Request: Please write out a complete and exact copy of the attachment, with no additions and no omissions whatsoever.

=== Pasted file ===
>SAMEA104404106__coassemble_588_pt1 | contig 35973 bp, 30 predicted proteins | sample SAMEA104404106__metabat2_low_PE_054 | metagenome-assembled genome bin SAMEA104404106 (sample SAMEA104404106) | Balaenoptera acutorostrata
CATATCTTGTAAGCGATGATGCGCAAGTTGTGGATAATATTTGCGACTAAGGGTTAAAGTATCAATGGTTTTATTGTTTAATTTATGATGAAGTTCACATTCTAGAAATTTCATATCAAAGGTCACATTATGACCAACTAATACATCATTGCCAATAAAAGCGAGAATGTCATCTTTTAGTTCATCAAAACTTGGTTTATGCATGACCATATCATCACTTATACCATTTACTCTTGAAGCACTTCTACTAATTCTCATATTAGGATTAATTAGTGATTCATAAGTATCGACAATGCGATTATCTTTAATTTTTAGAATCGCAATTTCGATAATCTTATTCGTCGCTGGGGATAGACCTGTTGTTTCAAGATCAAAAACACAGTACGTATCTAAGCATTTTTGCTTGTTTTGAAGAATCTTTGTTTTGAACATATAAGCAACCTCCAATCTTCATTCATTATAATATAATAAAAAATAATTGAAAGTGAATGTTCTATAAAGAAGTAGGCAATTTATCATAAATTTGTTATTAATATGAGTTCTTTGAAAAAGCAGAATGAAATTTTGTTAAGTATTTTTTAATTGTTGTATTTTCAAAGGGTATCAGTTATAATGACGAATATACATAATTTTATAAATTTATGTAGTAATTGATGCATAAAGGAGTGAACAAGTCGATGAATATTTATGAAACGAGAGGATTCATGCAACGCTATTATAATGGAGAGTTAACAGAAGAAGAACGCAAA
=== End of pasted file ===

>SAMEA104404106__coassemble_588_pt1 | contig 35973 bp, 30 predicted proteins | sample SAMEA104404106__metabat2_low_PE_054 | metagenome-assembled genome bin SAMEA104404106 (sample SAMEA104404106) | Balaenoptera acutorostrata
CATATCTTGTAAGCGATGATGCGCAAGTTGTGGATAATATTTGCGACTAAGGGTTAAAGTATCAATGGTTTTATTGTTTAATTTATGATGAAGTTCACATTCTAGAAATTTCATATCAAAGGTCACATTATGACCAACTAATACATCATTGCCAATAAAAGCGAGAATGTCATCTTTTAGTTCATCAAAACTTGGTTTATGCATGACCATATCATCACTTATACCATTTACTCTTGAAGCACTTCTACTAATTCTCATATTAGGATTAATTAGTGATTCATAAGTATCGACAATGCGATTATCTTTAATTTTTAGAATCGCAATTTCGATAATCTTATTCGTCGCTGGGGATAGACCTGTTGTTTCAAGATCAAAAACACAGTACGTATCTAAGCATTTTTGCTTGTTTTGAAGAATCTTTGTTTTGAACATATAAGCAACCTCCAATCTTCATTCATTATAATATAATAAAAAATAATTGAAAGTGAATGTTCTATAAAGAAGTAGGCAATTTATCATAAATTTGTTATTAATATGAGTTCTTTGAAAAAGCAGAATGAAATTTTGTTAAGTATTTTTTAATTGTTGTATTTTCAAAGGGTATCAGTTATAATGACGAATATACATAATTTTATAAATTTATGTAGTAATTGATGCATAAAGGAGTGAACAAGTCGATGAATATTTATGAAACGAGAGGATTCATGCAACGCTATTATAATGGAGAGTTAACAGAAGAAGAACGCAAA